# Discussion: Mapping forest

in: Orienteering; General

Apr 10, 2018 12:06 PM
In the orienteering map, the forest is white. But I have confused in what is the edge of the forest ? The edge is the trunk of tree ? or the end of leaves of tree ? or others ?
Apr 10, 2018 1:47 PM
Good question. And not as trivial as some might suspect. On O maps, keep in mind that it is all about runnability: how fast can a runner cover the ground in question? In some situations, runnability might be compromised far beyond the trunk of the tree. :-)

But normally, the quality of the vegetation outside the forest would extend all the way to the tree trunk line itself.
Apr 10, 2018 3:33 PM
I would say it the other way around. The edge of the forest is the edge of the tree canopy.
Apr 10, 2018 3:37 PM
I learned as a kid the distinction between white and yellow, which technically have the same runability, also as a function of visibility (and shade changing clear visibility).
So as a fun way to remember, we learned: if sunshine on a sunny day can reach your shoes (mowed grass, bare land, etc.) it is bright yellow; if the sunshine can reach you but not your shoes it is light yellow (usually tall grass), and if the sun can not reach you, but you can see far then you're in white. We further differentiated the same way for green stripes and full green: if it is in the way of your feet but not you eyes, then it is striped.
The canopy extension also comes into play when you have sprint maps with single large trees having a white area around a single green circle symbol on a big yellow lawn.
Tree depictions on Sprint maps in Kell SÃ¸nnichsen's Sprint Mapping guide
Apr 10, 2018 3:40 PM
There isn't a single answer that is going to work for all maps.
On a 1:10000 map, the few meters of difference that you are thinking about is meaningless, and you should think more about how it is going to be drawn in a clear way. At that scale the size of the symbols on the map represent much more area on paper than the object is in the real world, so positioning of boundaries and points is more about relative alignment and clear readability and meaning at speed rather than sub millimeter accuracy.

On 1:4000 sprint maps it starts to make more of a difference, but again you are pushing lots of things around to make room for the wide black lines for walls and fences, and it is more important the the veg boundaries line up with the man made features in a meaningful way than that they are positioned in an exact way.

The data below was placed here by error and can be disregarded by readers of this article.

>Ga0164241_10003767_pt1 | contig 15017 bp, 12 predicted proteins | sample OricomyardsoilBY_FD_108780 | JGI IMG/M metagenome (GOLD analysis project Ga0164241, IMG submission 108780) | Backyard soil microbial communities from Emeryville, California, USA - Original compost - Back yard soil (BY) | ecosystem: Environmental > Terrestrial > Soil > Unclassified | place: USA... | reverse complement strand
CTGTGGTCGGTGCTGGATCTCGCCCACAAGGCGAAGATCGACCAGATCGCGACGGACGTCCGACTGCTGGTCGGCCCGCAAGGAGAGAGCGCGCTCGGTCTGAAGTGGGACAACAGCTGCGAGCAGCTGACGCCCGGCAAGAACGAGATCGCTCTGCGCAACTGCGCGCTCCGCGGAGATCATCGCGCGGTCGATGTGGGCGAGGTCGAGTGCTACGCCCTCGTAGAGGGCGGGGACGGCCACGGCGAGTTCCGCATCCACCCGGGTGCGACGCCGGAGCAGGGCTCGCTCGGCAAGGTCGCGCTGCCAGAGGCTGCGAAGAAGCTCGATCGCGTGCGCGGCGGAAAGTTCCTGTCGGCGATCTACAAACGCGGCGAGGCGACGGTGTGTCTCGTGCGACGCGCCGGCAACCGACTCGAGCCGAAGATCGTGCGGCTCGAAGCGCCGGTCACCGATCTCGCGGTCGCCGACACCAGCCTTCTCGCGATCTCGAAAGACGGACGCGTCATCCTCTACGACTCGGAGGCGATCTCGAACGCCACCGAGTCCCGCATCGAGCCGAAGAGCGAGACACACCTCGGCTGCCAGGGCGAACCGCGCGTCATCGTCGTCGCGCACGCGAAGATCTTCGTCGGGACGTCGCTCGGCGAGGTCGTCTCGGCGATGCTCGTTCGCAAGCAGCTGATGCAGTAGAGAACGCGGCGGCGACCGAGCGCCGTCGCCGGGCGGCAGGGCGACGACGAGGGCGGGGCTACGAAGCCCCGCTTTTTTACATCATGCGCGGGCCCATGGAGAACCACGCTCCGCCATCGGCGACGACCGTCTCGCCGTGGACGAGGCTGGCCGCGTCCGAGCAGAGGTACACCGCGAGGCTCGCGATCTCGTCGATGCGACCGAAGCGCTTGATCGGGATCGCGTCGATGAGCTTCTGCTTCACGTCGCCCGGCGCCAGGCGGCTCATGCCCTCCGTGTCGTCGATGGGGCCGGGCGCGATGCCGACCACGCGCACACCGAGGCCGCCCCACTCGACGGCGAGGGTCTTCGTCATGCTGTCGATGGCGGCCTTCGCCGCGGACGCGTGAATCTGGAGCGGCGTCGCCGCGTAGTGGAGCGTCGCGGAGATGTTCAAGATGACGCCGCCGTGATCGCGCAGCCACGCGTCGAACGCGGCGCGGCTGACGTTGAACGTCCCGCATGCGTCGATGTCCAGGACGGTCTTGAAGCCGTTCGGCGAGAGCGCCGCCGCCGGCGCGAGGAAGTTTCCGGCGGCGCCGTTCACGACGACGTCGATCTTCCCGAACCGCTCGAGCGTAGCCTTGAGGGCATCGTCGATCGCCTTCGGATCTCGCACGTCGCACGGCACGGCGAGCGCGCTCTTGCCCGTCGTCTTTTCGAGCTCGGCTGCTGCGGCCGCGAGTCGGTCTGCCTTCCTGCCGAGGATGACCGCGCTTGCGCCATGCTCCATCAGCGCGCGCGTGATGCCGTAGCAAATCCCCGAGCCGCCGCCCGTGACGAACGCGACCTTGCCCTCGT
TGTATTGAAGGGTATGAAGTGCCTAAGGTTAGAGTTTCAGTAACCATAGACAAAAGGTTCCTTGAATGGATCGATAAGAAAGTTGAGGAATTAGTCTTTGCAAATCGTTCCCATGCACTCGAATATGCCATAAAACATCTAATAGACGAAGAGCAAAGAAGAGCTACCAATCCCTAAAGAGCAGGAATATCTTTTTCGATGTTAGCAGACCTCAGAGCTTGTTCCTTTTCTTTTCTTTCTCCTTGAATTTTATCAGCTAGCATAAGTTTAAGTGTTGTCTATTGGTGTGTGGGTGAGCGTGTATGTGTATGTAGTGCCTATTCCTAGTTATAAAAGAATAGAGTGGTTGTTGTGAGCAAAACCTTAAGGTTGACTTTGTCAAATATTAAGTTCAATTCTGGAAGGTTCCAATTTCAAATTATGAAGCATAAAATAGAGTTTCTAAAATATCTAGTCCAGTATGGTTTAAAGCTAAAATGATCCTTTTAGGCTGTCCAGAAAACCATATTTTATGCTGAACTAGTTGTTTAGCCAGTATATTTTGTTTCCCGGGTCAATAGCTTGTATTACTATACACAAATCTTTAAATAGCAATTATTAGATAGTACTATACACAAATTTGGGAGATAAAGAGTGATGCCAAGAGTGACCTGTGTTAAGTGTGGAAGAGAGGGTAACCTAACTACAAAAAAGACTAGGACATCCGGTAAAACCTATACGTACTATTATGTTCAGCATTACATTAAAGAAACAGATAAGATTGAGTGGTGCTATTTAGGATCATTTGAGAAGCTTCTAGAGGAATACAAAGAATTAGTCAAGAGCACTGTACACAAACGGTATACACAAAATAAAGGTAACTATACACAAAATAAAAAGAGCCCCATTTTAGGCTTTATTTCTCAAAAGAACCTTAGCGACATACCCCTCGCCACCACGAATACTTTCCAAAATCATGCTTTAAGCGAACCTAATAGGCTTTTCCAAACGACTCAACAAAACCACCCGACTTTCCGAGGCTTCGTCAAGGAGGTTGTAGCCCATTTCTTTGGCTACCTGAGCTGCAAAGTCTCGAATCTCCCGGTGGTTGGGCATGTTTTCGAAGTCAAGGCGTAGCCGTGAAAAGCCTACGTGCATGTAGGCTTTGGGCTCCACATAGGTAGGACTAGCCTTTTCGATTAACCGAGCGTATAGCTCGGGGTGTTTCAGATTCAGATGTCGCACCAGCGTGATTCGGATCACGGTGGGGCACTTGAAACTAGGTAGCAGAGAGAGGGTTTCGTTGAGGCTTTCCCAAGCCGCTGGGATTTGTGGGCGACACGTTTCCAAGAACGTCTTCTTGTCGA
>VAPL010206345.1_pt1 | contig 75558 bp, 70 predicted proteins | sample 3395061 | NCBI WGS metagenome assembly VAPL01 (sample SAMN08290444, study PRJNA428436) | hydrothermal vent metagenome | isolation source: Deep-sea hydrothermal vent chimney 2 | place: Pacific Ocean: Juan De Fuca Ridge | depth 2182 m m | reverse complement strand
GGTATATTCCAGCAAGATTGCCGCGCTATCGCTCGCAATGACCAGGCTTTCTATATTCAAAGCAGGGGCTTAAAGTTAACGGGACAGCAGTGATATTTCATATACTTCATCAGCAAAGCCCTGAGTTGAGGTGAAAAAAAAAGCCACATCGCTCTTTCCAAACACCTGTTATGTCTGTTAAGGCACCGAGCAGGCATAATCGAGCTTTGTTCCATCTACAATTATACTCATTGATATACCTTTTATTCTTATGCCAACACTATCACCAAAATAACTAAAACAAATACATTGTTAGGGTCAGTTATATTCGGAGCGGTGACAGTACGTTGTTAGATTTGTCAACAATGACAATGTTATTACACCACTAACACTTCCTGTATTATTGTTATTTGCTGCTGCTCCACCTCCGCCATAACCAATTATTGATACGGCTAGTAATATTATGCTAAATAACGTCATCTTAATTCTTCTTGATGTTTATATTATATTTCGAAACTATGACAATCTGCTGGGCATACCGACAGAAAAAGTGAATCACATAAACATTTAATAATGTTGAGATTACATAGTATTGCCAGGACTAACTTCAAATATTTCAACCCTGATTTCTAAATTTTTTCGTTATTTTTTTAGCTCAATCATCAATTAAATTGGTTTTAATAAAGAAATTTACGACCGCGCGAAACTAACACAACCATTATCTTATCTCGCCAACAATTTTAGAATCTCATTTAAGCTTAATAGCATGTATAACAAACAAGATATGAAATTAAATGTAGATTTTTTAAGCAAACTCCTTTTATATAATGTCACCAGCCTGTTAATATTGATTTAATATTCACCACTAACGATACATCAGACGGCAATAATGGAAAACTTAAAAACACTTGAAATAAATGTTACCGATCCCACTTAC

I think about the answers to a lot of these questions in terms of how the drafting will look, instead of thinking of the map as a engineering survey. Everything is approximate if it makes the map make more sense to the runner.
Apr 10, 2018 3:45 PM
Most maps I run on tend to use the canopy, meaning single trees in a paddock are mapped as white (in the shape of the canopy) rather than green dot or circle.
Apr 10, 2018 4:39 PM
I agree there is no single right or preferable answer.
However I think the principle of " let the ground vegetation (or under-story) dictate" will best address most situations.
This is where the eyes are, as well as the runnability distinctions.
Map the change. If no change, then canopy,
This principle applies to the mapping of most area features, whether they be blue, green, yellow, brown, grey, or ...
Apr 10, 2018 7:19 PM
...and not all canopies are born equal. High wispy canopies can be ignored, for mapping as area or point features, while low lush canopies indeed function as understory, running and visibility-wise.
Apr 10, 2018 10:24 PM
A translation for Australia.
if sunshine on a sunny day can reach your shoes it is bright yellow or white;
if the sunshine can reach you but not your shoes it is light yellow or white,
and if the sun can not reach you, but you can see far then you're in another country.
Apr 11, 2018 7:13 AM
Most of the comments I have seen here make sense for sprint maps but not so much for forest/ISOM:

Degrees of green has in theory nothing to do with forest/not forest, just what the average running speed and visibility is, but in a forest this is determined by the ground/ground cover and vegetation.

At the edge of a forest it is extremely common to have dense green for a 1-3 meters, where all the trees are trying to place their branches/leaves so as to get maximum sun, but once you pass that boundary the forest behind it has almost no understory and should be mapped as white.

ISOM has lots of rules for the minimum sizes of various vegetation objects, selected so as to make the resulting map as readable as possible, but this means that you cannot map individual trees or copses, except as special vegetation symbols.